Megacable holds its own in Mexico's highly concentrated markets

Tuesday, April 11, 2017

What do Mexico's popular soccer club Chivas de Guadalajara and US President Donald Trump have in common? They can both hit the bottom line of pay-TV, internet access and fixed-line telephony services provider Megacable Holdings.

Chivas has signed a deal with Televisa Deportes Network (TDN) to make its games available on cable systems nationwide. But Guadalajara-based Megacable, the third-biggest cable operator in the country, decided back in September to stop carrying some of its competitor's channels, among them TDN.

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While Megacable has since reached a deal to carry Spanish broadcaster Mediapro's Formula One channel in Mexico, it may come back to regret shunning its hometown club Chivas – one of the most popular teams in the country. In fact, Megacable lost 59,000 pay-TV subscriptions in the last Q4, though it closed 2016 with nearly 2.97mn subscribers for a 5% gain.

As for Trump? The Mexican currency's volatility since the real estate mogul turned politician took power in the US has impacted the telco particularly hard.

"It affects us twofold: in our operations, as some of our costs are in dollars, such as content acquisition; and especially in our capital investments, because 90% of our investments are denominated in dollars," CEO Enrique Yamuni said earlier this month at the opening of its new Mexico City office catering to the corporate segment.


The company is minority stakeholder in Altán Redes, the consortium in charge of building Mexico's wholesale shared mobile network, Red Compartida. MegaCable's role consists of providing dark fiber and integrated circuits to connect base stations. 

Through its participation in the US$7bn project to provide 4G coverage to over 92% of the population by 2024, MegaCable plans to provide quadruple play services in the near future. 

The Guadalajara-based telco reported revenues of 4.45bn pesos (US$263mn) in the fourth quarter of last year, up 13.5% from the previous quarter, and full-year 2016 income of 16.9bn.  


In Mexico's highly concentrated fixed telephony market, Megacable and its MCM unit had a 6.8% market share by the end of 3Q16, compared to 4% a year earlier, according to data from telecom regulator IFT.

América Movil's Telmex-Telnor led the field with a 64.2% market share, followed by Grupo Televisa's 15.8%. Megacable's closest competitor was Telefónica's GTM with 5.5%.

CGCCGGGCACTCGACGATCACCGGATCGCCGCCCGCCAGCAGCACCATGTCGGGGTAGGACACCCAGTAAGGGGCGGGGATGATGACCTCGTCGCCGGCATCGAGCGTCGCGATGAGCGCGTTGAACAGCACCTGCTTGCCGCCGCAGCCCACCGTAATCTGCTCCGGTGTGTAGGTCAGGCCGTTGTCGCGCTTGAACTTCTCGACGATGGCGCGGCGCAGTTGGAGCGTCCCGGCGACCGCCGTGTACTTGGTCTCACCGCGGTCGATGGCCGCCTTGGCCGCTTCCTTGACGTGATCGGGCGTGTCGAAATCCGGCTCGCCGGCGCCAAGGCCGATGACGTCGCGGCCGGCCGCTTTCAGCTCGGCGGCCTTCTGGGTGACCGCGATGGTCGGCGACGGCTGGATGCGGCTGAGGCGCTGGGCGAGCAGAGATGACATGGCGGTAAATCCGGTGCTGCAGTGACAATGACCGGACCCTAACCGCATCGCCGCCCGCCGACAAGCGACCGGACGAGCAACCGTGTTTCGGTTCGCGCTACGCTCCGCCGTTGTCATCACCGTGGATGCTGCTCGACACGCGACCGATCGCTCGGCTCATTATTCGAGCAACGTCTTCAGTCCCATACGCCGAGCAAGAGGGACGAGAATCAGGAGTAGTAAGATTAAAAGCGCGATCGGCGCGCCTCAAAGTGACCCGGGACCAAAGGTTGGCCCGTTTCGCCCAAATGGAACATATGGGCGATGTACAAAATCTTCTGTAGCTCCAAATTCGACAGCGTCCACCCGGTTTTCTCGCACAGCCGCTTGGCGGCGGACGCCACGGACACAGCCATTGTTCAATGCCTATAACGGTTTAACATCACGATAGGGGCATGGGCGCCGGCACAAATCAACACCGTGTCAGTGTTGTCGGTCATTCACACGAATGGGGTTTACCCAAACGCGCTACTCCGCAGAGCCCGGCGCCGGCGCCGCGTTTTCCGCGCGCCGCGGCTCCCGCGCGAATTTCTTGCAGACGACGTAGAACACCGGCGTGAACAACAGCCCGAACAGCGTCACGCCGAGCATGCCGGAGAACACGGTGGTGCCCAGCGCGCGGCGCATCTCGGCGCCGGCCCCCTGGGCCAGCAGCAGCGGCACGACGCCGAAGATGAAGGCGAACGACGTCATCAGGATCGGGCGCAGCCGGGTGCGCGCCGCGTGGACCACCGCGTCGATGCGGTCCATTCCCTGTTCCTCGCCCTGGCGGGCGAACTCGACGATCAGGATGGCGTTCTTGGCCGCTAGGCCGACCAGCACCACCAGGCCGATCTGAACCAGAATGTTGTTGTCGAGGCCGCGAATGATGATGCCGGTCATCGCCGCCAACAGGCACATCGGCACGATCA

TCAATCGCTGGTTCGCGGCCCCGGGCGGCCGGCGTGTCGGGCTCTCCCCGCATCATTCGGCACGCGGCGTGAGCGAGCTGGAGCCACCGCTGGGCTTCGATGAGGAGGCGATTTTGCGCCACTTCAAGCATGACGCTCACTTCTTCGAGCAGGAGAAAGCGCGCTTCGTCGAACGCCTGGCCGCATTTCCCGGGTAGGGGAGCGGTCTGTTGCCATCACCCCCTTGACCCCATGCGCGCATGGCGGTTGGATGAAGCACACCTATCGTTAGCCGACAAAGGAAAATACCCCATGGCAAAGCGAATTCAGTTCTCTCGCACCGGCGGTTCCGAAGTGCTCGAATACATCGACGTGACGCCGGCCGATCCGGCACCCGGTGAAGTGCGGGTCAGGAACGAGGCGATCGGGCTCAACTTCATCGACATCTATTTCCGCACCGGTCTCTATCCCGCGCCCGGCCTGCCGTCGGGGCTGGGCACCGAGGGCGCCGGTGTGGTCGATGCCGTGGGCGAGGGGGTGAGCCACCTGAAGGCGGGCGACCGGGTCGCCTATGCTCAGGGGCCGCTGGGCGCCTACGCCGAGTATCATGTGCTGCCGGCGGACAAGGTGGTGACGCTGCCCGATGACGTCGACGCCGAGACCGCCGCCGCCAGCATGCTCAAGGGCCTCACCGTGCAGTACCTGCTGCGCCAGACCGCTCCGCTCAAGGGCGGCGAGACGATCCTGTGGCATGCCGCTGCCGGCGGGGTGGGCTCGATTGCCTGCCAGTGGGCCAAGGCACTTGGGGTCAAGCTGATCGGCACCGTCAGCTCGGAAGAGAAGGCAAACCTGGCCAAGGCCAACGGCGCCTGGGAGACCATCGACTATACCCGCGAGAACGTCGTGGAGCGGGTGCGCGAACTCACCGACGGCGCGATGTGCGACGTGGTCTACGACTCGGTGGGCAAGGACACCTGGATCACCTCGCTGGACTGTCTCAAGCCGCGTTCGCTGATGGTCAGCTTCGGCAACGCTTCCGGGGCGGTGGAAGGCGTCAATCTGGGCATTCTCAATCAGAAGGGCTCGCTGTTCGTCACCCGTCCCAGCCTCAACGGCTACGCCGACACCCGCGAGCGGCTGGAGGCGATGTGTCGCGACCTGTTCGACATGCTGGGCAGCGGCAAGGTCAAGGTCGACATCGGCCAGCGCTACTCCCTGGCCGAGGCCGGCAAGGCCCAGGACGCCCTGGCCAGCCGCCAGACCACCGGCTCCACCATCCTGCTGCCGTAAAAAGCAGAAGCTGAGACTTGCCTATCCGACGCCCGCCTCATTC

Megacable ended the fourth quarter with 1.17mn fixed telephony subscribers, up 11% from the previous quarter and up 31% from 4Q15. The company reduced its fixed telephony disconnection rate to 4% in Q4 from 5.2% in 4Q15. 



Megacable's copper and fiber network extends across 54,339km with 7.86mn homes passed. When including its subsidiaries' infrastructure, it reaches 74,000km. The operator invested 4.9bn pesos in expanding its network and acquiring data terminal equipment last year.

The company had a 13.5% share of the fixed broadband segment in 3Q16, up from the 11.9% a year prior. Once again, Telmex-Telnor had the market lead with 57.7%, followed by Televisa with 21.4%. 

Megacable's broadband subscribers shot up 22% year-on-year to 2.27mn in Q4. 



The Mexican pay-TV market also remains concentrated, with Televisa controlling 51% of subscriptions through 3Q16. Dish-MVS had 20.8% and Megacable-MCM was third with 14.8%, down from the 34% a year earlier.  

Megacable attributed the decline to its "changes in programming," in reference to its controversial decision to remove Televisa Networks programming from its offer. It has since resumed carrying four Televisa channels out of the 14 it originally had. 

In Q4, it had a disconnection rate of 3.8%, up 0.7% from the previous quarter. 



The business segment comprises 20% of Megacable's revenue stream, totaling 921mn pesos in the fourth quarter, and 3.12bn for full-year 2016. 

MetroCarrier – the business unit launched by Megacable in 2003 – reported income of 174mn pesos in 4Q16 and 654mn for full-year 2016.  

Megacable acquired a 51% share with voting rights in Mexican ICT solutions provider Ho1a in 2013. The unit has since grown 400%, according to its CEO Armando de la Torre, securing private and public sector contracts, such as one signed in 2015 to install 160,000 smart meters in Mexico valley for CFE, the largest electric utility in Latin America.  

Ho1a recorded revenue of 470mn pesos in 4Q16 and of 1.45bn in full-year 2016.



The difficulties in increasing market participation levels in the concentrated fixed telephony and pay-TV markets have led Megacable to seek expansion opportunities in the Mexican corporate segment, where it only trails Telmex. 

"We're open to any opportunity, and we're actively searching for one that makes sense for us in the corporate market," Megacable Holdings joint general director Raymundo Fernández was quoted as saying by El Economista in late March.

Meanwhile, Ho1a and Metrocarrier are pooling their respective in ICT solutions and infrastructure to serve SMEs with managed services, cloud and support out of the group's new Mexico City office.

Other recent investments include 3.2mn pesos to expand a fiber transport network in the southeastern states of Yuacatán, Quintana Roo, and Campeche, and 12mn to to provide high-speed internet, voice, data, and video services to corporate clients.